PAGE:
- 1.5 m of white felt (from the roll)
- 0.25 m of black felt (from the roll)
- 0.25 m of grey felt (from the roll) – optional
- 1.5 to 2.0 m of white cotton twill or jersey. This is for both the body and the wings.
- 0.5 m of any light fabric (for inside of dress)
- small piece of yellow felt
- white thread
- 0.5 m of elastic with buttonholes incorporated (optional)
- 0.75 m of 1/2in elastic
- elastic thread
- smallest bag of batting (i.e. stuffing) – optional
- iron-on interfacing
- 2 large buttons
- 1 small button to fit buttonholes in elastic
- I spent about $40CAD on fabric and materials
- 4hr research & planning
- 2hr (2 trips) to Fabricland for getting fabric and notions
- 3hr for cutting out feathers
- 5hr for making body
- 5hr for making wings
- 1hr for making headband
It took me this long the first time as I was figuring stuff out, I could probably do it in 12 hr if I had to do it again.
I used the directions from alidamakes.com for measuring and cutting the fabric, but instead of cutting the two pieces of outer and inner fabric, I just doubled the width and cut one of each.
Then I stencilled and cut out a whole bunch of feathers from the white felt. I tried to minimize the amount of felt wasted so I first experimented on paper with the shape. Then when actually working on the felt I would double up the layer of felt so I’d cut two at a time.
Starting at the bottom of the outer fabric, pin a row of feathers so the tip of the feathers are almost at the edge of the fabric. The bubble part of the dress will pull up the edge of the fabric when it is done. I overlapped the sides of the feathers a bit. Then sew the row of feathers across, about one centimeter from the tops of the feathers. Repeat with the remaining rows until there is about 10cm left from the top.
I proceeded to sew the bubble dress as per this tutorial (I had to look up how to do shirring). However, I needed a more significant hole than the 3 inches (8cm) noted for pulling the dress right-side out with all the feathers inside. The hole should probably be at least twice as large. After turning it right-side out, I added a small roll of batting to the inside bottom of the dress before closing up the hole.
I measured the length of her arms from her mid back to fingertip. This gave me the wingspan. Using large sheets of paper, I drew out a pattern for one wing. Cutting it out, I used it to trace the second wing. After pinning the paper together to test it out, I decided I needed some sort of back piece to bridge the space between the wings, so I came up with this triangular shape.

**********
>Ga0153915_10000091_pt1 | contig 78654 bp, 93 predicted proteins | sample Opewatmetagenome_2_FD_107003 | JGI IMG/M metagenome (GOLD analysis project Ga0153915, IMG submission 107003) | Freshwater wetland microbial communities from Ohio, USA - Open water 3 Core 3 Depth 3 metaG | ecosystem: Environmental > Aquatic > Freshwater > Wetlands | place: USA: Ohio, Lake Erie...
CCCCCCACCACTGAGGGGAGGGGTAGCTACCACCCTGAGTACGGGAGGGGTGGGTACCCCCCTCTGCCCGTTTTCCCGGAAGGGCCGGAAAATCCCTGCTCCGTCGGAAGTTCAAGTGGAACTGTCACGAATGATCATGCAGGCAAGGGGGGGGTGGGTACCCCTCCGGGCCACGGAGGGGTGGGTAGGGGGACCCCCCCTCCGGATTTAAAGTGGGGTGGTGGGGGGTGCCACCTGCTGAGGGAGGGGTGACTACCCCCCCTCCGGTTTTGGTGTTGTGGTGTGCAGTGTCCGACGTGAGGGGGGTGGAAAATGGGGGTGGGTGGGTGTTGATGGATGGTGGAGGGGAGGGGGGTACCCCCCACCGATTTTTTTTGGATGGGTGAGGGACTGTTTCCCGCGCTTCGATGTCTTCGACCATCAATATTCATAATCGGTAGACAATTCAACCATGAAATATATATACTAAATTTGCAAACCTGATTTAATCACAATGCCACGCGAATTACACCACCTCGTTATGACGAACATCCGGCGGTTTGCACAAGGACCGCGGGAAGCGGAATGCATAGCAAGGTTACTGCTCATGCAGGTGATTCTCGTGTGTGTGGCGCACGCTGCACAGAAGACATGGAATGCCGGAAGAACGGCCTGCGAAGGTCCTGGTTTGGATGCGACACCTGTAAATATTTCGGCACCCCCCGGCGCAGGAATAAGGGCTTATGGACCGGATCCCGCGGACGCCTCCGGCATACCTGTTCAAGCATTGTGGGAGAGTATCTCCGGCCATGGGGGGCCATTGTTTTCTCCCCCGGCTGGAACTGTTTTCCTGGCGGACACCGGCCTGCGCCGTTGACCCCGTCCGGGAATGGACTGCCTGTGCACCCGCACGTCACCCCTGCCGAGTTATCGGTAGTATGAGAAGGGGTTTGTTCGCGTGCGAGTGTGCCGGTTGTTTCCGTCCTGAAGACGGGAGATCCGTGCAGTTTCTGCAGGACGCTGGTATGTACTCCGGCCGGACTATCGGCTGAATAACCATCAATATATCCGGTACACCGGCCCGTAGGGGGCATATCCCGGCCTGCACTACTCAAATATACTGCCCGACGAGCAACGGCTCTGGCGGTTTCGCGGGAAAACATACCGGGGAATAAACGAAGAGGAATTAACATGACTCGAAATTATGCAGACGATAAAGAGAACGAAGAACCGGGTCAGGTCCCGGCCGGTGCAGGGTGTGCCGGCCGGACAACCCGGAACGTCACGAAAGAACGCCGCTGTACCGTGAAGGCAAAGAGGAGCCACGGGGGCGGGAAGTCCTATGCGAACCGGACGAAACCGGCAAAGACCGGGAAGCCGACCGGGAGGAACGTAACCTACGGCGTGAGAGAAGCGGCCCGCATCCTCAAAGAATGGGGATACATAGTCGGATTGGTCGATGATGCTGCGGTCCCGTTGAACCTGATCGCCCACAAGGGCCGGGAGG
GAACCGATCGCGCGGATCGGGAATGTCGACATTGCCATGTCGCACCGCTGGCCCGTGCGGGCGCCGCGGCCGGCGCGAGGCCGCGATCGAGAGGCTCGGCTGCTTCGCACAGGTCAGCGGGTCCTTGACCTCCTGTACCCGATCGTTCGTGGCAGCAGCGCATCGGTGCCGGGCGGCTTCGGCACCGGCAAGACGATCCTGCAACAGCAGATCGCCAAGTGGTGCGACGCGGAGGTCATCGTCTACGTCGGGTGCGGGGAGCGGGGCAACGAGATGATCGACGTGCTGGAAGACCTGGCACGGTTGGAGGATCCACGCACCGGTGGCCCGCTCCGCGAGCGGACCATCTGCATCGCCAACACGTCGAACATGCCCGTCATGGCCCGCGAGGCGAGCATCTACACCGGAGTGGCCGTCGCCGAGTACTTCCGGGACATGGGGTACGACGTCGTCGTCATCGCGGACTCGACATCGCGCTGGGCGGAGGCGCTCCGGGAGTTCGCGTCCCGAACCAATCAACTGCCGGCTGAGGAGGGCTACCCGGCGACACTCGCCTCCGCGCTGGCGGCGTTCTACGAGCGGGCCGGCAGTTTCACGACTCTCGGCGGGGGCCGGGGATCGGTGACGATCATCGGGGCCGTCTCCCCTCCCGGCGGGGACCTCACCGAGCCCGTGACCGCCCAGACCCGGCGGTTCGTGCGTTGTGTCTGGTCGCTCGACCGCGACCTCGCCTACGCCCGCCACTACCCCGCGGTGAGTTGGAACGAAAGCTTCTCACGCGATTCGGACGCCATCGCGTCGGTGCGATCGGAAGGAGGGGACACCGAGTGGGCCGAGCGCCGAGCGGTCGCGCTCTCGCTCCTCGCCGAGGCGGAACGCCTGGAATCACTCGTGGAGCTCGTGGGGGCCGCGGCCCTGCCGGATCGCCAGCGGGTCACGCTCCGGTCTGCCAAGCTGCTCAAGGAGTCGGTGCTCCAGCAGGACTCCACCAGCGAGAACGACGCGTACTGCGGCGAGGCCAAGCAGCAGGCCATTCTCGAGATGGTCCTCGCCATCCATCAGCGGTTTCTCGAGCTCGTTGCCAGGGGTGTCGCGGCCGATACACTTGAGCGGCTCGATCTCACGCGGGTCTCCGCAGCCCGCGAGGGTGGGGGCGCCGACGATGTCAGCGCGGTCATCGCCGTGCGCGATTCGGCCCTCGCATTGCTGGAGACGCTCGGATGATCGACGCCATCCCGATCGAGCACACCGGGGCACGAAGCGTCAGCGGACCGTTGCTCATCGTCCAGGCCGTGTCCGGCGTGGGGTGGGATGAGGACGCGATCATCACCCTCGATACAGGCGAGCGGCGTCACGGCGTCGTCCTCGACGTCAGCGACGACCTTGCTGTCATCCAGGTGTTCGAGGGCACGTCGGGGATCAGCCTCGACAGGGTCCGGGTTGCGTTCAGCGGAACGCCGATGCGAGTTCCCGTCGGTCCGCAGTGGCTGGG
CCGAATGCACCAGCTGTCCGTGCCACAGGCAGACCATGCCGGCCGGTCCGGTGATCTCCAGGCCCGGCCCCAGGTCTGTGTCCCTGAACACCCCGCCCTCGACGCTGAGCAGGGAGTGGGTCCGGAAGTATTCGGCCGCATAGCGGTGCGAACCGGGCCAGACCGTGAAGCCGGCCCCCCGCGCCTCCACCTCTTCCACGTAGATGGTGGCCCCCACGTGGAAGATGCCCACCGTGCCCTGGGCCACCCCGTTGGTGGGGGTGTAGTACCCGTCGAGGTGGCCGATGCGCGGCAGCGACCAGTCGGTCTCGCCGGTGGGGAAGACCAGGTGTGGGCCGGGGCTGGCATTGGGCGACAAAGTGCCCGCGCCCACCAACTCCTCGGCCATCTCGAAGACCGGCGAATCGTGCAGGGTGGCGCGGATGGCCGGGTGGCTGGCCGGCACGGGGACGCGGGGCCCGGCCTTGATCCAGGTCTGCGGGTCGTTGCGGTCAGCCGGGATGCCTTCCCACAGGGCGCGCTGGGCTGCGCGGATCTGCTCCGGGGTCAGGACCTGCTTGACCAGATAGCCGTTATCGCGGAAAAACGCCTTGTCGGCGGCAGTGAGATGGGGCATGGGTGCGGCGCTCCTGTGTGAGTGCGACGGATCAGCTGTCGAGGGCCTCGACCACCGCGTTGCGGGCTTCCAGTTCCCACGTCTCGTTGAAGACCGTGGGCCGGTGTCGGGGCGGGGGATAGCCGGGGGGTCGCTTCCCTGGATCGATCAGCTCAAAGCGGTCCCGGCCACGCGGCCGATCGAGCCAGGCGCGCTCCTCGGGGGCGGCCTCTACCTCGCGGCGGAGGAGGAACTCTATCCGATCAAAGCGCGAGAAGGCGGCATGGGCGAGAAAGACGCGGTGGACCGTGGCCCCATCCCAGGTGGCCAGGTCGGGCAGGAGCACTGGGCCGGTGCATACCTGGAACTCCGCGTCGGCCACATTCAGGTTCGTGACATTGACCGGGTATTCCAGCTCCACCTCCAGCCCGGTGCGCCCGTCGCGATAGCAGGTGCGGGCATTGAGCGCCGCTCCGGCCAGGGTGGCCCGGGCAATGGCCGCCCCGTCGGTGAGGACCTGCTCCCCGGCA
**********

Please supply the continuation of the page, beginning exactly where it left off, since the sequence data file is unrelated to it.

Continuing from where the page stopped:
When tracing the pieces onto the wrong side of the fabric, I included an extra couple of centimeters out from the edge to make the hem. Figuring that the wing shapes might need additional structural support, I ironed on some interfacing where I was going to make the hem, and then used the iron to press the fabric where I wanted to hem it.
Sewed the wing pieces together. At this point I draped the wings over my daughter’s shoulders while she was wearing the body so I could mark where I wanted the buttons to go (on the dress straps) and where the buttonholes would go (on the wings). I also marked where the elastic wrist straps should go.
I took 2 small pieces of leftover fabric, used some more iron-on interfacing, and played with the buttonhole feature on the sewing machine to make the reinforced buttonhole. (cool!) I then sewed the buttonhole pieces to the underside of the wings where I marked them, and the corresponding large buttons onto the dress straps.
Sewing on some elastics for the wrist straps finished the base of the wings.
The feathers were then sewed onto the base of the wings using the same pattern as for the body.
My husband and I debated whether the feathers should point toward the tip of the wing (like I did them) or whether they should point towards the tail when the wing is extended (I think this is more accurate?). The back piece I sewed it so the edges of the feathers covered the seam where the wings meet the back piece.
Now the body and wings are done!
I drew the face out on paper first, using two spools of thread as a stencil to get the nice circles for the yellow and black parts of the eye.
I planned to have the elastic be attached to the stiffer fabric so it can take most of the strain, and then sandwich this layer between the felt pieces. I measured the amount of buttonhole elastic needed with this face piece to be snug around my head, and sewed it on.
Before sandwiching the pieces together, I sewed the eyes and beak onto the white felt layer. Then I pinned all 3 layers together to minimize the layers sliding around while sewing. Actually, sewing the 3 layers together was a bit of a challenge because most of the sewing I did up until now was in relatively straight lines.
Lastly, I sewed the small button to the elastic right before it meets the face piece, so it can be adjustable for different sized heads.
And then the costume was done!
Along the way, I had to redo some things when I realized I made a bad enough mistake, and there are many small mistakes that I didn’t bother fixing because it was good enough. But I am so proud of myself that I kind of feel silly about it. Best of all though is that E1 loves it. Hopefully it will last a long time in our family.